Showing extra sensitivity to the needs of the poor, the widow, orphan, servant, and stranger is a central theme of the Torah. This is especially so around the holidays, when the needy are more likely to feel lonely and forgotten.
Somewhat more surprising is the Torah's constant admonition not to forget the Levi. At first glance, it would seem that the Levites were part of the privileged class. They were entrusted with the honour of carrying the Mishkan, and would serve a vital role in the Temple. Not only did Moshe Rabbeinu (and his siblings) come from the tribe of Levi, they were to be the primary teachers of Torah to the Jewish people. "They shall teach Your ordinances to Yaakov and Your Torah to Israel " (Devarim 33:10) is Moshe's charge to all future Levites.
One might have thought that it is the Levites who should be commanded not to forget the less fortunate. Yet no less than seven times in this week's parsha is the Levite singled out for special mention: once regarding the command that sacrifices be brought only to the Temple in Jerusalem (12:12); three times regarding maaser sheni, the second tithe eaten only in Jerusalem (12:18, 12:19 and 14:27); once by maaser ani, the special title given to the poor; and twice in regard to the celebration of the holidays (16:11 re: Shavuot and 16:14 re: Sukkot).
What is it about the Levite that the Torah felt the need to remind us seven times to include him in our various celebrations? Even the orphan and widow are only mentioned by maaser ani and the holidays, but are seemingly ignored in regard to maaser sheni and the command to eat sacrifices in a designated locale.
The Torah itself provides an answer which, despite its seeming simplicity, requires some explanation. We are told that "he has no share and inheritance with you". In the agricultural society of Biblical times, economic independence and well-being could only be achieved by those who owned land. Those who did not have land were doomed to poverty almost in perpetuity--hence, the many laws of the Torah requiring land owners to share their wealth with others, as well as the Torah's reluctance to allow permanent land transfers. Only in rare circumstances could land be sold beyond the jubilee year. The Levites were landless; the time required to tend to the land would make their vital spiritual tasks impossible to do. (See the beautiful language of the Rambam, The Laws of Shmitta and Yovel, 13:12).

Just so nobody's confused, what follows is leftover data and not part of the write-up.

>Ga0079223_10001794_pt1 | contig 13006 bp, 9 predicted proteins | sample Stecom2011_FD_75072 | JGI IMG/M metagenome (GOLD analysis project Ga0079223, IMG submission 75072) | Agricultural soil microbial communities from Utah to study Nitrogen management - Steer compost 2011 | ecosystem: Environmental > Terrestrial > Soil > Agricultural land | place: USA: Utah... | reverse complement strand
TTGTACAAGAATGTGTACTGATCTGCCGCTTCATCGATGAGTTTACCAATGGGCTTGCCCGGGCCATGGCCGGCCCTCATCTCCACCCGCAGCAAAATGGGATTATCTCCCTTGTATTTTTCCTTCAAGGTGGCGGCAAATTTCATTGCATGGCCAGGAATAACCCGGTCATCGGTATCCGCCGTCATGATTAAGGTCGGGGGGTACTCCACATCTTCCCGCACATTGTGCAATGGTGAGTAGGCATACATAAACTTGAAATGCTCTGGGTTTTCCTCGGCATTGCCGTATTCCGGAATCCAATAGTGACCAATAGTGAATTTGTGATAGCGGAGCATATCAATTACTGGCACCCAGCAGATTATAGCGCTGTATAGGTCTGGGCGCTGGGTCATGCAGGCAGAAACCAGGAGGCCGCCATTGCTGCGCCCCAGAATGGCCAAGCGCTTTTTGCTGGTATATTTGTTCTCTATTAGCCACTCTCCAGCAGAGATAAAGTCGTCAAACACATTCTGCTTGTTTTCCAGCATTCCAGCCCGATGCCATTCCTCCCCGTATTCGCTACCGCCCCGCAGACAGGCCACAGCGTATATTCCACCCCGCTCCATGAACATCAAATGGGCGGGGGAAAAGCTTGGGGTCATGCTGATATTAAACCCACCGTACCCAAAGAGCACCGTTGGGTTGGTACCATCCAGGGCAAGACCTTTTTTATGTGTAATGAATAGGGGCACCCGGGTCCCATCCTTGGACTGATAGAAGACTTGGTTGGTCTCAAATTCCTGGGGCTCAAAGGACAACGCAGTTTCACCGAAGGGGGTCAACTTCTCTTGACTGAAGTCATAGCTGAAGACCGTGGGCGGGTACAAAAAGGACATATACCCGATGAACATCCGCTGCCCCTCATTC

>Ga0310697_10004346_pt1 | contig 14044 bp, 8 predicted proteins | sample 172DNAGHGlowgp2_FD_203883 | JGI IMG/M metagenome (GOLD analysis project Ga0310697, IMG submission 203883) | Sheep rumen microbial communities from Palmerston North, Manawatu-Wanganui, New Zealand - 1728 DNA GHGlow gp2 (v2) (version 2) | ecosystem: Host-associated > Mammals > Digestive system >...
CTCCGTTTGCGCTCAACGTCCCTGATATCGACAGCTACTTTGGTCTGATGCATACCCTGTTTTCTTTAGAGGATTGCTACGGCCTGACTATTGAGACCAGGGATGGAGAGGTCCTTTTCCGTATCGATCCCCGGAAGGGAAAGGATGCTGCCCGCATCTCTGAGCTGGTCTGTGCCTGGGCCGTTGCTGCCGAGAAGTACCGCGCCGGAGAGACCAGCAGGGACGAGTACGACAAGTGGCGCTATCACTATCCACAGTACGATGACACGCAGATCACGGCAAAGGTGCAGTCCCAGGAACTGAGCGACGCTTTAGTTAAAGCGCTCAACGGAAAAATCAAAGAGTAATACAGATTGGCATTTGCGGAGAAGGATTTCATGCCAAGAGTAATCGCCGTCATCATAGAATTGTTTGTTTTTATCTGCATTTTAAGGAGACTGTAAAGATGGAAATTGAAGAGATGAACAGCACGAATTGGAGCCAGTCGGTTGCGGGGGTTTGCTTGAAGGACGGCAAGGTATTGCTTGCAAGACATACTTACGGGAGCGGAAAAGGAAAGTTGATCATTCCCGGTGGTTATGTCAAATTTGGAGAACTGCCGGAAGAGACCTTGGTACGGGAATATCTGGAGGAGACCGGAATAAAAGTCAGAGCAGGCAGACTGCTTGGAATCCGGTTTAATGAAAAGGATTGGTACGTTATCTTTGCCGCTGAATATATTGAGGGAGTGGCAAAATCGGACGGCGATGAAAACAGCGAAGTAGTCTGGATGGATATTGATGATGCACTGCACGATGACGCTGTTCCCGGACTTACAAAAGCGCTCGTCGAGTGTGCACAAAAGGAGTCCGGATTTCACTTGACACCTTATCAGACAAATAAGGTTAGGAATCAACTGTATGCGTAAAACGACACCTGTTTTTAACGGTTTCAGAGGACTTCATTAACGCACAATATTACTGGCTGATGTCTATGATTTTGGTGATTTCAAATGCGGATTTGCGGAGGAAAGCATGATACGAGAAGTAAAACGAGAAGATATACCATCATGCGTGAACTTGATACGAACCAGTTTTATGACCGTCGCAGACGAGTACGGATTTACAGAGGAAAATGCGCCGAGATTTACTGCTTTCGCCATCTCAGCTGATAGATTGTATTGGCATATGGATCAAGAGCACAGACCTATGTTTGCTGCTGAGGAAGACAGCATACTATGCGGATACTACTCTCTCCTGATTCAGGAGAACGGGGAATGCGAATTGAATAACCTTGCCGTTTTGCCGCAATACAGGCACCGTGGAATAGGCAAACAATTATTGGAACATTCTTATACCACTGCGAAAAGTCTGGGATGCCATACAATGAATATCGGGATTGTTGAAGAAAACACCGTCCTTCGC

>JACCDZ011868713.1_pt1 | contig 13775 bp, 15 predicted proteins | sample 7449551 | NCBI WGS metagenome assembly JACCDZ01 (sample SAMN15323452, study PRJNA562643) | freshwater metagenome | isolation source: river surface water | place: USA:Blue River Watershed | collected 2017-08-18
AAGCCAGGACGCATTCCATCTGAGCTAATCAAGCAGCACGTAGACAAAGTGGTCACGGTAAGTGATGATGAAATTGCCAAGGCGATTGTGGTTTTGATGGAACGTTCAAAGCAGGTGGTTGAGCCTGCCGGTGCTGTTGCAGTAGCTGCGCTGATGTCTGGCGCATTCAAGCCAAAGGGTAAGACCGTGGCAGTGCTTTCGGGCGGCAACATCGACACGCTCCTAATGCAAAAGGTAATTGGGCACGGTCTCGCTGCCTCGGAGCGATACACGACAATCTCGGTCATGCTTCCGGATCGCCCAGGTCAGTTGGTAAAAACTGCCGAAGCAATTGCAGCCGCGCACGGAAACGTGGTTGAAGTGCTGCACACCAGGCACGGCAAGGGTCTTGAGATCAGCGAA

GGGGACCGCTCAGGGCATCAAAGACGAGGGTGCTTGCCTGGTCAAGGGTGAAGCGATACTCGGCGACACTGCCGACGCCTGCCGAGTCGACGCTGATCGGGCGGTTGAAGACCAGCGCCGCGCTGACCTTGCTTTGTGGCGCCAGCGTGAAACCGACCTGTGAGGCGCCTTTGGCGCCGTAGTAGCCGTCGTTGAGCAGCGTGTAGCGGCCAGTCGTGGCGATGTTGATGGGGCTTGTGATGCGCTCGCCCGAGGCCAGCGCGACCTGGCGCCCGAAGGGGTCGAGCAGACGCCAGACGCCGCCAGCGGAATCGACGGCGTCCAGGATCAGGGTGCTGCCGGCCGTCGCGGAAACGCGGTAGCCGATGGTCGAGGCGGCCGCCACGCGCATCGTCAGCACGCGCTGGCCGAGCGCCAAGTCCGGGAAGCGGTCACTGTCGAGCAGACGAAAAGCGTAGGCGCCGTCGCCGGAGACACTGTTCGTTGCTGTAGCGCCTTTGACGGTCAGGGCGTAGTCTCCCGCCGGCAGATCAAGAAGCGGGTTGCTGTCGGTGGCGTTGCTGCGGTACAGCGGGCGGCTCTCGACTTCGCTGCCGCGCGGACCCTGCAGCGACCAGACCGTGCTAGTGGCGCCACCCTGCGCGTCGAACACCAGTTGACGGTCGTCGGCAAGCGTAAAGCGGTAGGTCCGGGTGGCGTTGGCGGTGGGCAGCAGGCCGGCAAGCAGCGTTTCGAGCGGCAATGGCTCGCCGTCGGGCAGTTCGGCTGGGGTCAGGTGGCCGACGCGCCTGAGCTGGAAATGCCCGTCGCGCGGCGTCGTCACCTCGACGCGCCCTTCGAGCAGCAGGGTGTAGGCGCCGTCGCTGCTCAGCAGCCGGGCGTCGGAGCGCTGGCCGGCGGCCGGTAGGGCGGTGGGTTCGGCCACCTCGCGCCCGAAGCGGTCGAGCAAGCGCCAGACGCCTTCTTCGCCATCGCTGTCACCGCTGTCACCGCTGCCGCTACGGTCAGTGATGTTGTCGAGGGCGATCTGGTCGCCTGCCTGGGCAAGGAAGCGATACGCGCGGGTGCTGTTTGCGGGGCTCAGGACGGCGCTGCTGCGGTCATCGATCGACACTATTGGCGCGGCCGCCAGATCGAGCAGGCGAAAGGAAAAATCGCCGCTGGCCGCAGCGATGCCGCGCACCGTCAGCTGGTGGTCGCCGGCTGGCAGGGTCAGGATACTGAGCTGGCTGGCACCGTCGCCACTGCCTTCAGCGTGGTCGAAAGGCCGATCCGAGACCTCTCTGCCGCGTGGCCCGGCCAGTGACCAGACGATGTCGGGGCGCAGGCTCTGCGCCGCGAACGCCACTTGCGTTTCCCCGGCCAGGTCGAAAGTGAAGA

While they were landless, they were not poor, nor were they necessarily lonely as compared to the widow or orphan. They received generous tithes from the nation and were given forty-two cities in which to dwell. Furthermore, the same landlessness was true of the Kohanim, and yet the Torah makes no special mention of them. While it is true that the Kohanim are part of the tribe of Levi, they are often mentioned separately and one would have expected the same here. Yet it is the Levi and not the Kohen who is singled out.
We might suggest that the Levites were more prone to feeling insufficiently appreciated. In the minds of many, they played second fiddle to the "real" spiritual leaders, the Kohanim who actually carried out the Temple service and were most responsible for the teaching of Torah; "for the lips of the Kohanim will guard the knowledge and Torah you shall seek from their lips" (Malachai 2:7).
The Levites may have felt like many support staff of today, people who do most of the work but get little of the credit. They were, as their name implies, melaveh , the ones to accompany the Kohanim who we were commanded to sanctify, "to let them go first, to make the first blessing, to take the first portion"(Gittin 59b).
The Torah goes out of its way to ensure that proper appreciation is shown to the Levite. While we often honour those at the "top"--in this case the Kohanim--those in supporting roles are often taken for granted. The policeman, the executive assistant, the offensive lineman, the nurse are just some of the many whose vital work allows others to take credit. Even the teacher is generally honoured much less than the school administrator.
The Torah enjoins us to rejoice with "the Levite, the stranger, the orphan, and the widow". We must ensure that the truly needy are taken care of, yet we must not forget those behind the scenes who help us in so many ways.